Some changes are gradual and evolve toward an end goal, which becomes clear over time, and you need to make a number of small steps to do that. Sometimes you do this through external actions, such as acquisitions, investments, partnerships, or other external activity or statements. Or sometimes you do this through internal activity, such as the people you promote or the way you talk about the company and its customers and mission. Some people will be taken a little outside their comfort zone, but that’s OK, so long as you give them the permission to take small risks and fail quickly if they can.
The board’s role in the digital age
The role of the board in a digital business is quite different from the role of the board in a legacy business. One of the challenges many legacy companies face today is that their boards are not really ready to challenge them and to support and encourage their digital transformation.
If you think of the average age of most board members around the world — and, frankly, of their backgrounds as well — they are not digitally ready. A recent Russell Reynolds survey suggested, that only 4 percent of global 500 companies truly have a board that’s digitally ready, even fewer in Asia–Pacific, and under 25 percent in the United States. So there’s still a long, long way to go.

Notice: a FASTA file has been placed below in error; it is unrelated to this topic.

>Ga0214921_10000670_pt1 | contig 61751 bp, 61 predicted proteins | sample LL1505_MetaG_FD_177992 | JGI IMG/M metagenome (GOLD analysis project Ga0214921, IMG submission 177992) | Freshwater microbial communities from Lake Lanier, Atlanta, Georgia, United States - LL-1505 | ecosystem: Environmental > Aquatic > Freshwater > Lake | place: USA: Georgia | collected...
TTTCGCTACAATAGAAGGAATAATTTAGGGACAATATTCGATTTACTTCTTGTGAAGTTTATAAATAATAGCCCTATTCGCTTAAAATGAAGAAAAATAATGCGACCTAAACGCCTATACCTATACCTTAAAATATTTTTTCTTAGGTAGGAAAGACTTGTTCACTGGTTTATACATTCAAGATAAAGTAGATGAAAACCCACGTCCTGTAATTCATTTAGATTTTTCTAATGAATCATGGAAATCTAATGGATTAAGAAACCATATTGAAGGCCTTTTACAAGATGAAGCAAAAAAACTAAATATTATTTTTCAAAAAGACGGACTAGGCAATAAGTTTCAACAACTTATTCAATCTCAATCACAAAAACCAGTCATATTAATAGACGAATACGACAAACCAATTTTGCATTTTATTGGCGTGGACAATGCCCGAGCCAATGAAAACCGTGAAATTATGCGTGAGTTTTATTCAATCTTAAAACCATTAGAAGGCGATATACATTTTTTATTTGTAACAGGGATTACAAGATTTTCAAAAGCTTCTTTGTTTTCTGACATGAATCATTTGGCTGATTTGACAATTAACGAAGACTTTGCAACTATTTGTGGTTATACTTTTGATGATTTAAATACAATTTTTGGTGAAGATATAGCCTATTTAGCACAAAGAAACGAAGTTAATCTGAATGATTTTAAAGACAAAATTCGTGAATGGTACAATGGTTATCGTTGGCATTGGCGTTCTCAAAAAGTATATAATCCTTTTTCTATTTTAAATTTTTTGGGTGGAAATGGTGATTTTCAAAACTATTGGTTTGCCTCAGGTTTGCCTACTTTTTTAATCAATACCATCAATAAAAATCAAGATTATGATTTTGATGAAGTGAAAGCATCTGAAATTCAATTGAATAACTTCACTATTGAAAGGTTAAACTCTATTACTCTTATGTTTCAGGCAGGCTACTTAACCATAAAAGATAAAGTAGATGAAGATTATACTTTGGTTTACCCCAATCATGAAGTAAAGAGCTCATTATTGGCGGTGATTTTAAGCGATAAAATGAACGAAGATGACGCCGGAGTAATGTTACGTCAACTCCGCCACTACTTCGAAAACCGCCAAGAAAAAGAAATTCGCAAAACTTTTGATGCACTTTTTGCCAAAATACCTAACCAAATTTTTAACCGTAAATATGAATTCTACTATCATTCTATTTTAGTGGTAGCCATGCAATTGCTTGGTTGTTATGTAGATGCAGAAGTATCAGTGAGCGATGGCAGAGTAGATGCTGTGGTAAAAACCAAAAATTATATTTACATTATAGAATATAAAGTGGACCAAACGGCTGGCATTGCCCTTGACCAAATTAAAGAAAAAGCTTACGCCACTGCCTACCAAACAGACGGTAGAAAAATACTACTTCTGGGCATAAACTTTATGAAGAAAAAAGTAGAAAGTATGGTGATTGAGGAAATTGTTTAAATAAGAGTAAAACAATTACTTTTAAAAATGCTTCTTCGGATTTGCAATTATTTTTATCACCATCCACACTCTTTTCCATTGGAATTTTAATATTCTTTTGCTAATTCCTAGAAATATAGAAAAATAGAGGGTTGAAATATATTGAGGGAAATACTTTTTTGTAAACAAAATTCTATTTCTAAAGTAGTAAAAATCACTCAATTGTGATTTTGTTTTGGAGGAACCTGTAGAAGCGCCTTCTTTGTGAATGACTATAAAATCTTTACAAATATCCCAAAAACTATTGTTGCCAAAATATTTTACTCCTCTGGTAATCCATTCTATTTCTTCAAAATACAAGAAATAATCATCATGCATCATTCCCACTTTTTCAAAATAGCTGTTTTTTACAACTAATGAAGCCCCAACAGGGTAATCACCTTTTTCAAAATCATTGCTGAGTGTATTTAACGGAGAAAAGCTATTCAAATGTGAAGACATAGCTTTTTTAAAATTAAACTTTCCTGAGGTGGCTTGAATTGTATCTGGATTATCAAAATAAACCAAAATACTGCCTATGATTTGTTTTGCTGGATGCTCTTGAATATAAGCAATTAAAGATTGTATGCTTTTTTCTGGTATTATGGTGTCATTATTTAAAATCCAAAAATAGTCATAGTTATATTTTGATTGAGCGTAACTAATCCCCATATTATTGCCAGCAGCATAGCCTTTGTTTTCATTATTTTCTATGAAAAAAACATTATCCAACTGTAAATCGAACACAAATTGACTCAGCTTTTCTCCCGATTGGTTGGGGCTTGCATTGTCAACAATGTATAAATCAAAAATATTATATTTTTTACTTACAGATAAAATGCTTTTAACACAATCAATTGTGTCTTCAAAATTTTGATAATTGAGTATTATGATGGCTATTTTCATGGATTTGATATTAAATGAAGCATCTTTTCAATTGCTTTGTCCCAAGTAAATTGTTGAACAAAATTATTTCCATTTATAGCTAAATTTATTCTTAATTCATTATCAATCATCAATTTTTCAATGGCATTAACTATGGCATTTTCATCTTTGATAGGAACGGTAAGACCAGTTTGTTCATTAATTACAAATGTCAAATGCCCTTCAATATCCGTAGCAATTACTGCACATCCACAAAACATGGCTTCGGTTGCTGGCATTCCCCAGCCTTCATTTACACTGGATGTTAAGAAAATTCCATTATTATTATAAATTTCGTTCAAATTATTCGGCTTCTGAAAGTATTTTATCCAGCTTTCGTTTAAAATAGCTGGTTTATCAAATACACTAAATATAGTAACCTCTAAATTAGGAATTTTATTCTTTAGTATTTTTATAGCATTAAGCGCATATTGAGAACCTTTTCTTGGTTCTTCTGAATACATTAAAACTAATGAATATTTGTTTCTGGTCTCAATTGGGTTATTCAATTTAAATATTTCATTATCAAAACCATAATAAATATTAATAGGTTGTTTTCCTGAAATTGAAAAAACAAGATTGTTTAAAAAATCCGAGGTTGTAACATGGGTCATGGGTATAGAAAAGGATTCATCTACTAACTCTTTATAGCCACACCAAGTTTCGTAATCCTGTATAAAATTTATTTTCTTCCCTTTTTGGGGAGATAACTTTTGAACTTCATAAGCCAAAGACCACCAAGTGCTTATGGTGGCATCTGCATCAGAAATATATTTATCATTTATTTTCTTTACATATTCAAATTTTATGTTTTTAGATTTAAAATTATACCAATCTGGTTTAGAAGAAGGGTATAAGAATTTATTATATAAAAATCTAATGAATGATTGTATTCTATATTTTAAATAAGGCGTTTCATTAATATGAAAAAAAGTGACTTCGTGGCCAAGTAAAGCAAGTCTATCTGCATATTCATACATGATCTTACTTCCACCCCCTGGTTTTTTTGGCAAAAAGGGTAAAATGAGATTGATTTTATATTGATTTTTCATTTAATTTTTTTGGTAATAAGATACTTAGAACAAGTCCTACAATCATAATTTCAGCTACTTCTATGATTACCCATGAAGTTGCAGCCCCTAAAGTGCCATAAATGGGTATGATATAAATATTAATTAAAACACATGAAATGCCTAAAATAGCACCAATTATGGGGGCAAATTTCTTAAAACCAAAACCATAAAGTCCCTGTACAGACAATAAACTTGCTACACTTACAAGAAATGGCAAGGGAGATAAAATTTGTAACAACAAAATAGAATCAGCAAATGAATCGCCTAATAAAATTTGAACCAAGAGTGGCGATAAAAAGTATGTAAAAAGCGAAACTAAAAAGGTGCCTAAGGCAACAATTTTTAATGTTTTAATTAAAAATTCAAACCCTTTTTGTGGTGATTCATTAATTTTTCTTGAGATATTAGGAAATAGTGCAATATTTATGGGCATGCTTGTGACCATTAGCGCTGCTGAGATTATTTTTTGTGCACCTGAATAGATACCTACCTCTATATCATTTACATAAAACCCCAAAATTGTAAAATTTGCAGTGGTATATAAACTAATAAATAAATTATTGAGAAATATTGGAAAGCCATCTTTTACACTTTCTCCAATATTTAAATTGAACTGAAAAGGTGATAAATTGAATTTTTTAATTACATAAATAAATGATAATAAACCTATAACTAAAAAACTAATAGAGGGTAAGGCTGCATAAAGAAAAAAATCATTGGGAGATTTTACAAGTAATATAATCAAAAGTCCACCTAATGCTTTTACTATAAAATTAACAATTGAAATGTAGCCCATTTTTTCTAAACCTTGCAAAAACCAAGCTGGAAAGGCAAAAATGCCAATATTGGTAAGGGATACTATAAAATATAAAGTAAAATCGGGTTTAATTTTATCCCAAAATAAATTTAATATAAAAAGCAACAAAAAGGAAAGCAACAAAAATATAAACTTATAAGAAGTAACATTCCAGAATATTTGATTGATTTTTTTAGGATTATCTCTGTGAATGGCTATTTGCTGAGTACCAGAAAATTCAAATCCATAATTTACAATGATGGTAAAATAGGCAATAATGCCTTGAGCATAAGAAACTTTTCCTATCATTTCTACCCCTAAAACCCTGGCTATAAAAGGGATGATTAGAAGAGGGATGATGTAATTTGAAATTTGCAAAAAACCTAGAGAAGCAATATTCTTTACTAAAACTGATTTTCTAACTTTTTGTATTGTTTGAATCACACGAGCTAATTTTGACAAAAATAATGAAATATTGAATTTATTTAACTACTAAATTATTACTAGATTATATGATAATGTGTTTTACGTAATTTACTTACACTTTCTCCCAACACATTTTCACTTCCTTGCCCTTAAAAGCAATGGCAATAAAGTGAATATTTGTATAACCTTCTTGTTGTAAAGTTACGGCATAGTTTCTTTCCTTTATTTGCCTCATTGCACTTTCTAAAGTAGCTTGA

To make a digital transformation happen, you need complete alignment — from the board through the executive team through the whole organisation. Without that “air cover” from the board and from shareholders who understand the change that you’re taking the organisation through, it is very, very hard to do it successfully.
For example, many board meetings are backward looking in their approach. The data they’re looking at is often a little old. They’re not looking at live data. Many board members are often not active customers of the company’s products or services. There’s a new generation of board director emerging that is much more hands-on, with a more entrepreneurial background. You mix that with some of the more traditional board profiles and you get greater diversity on the board.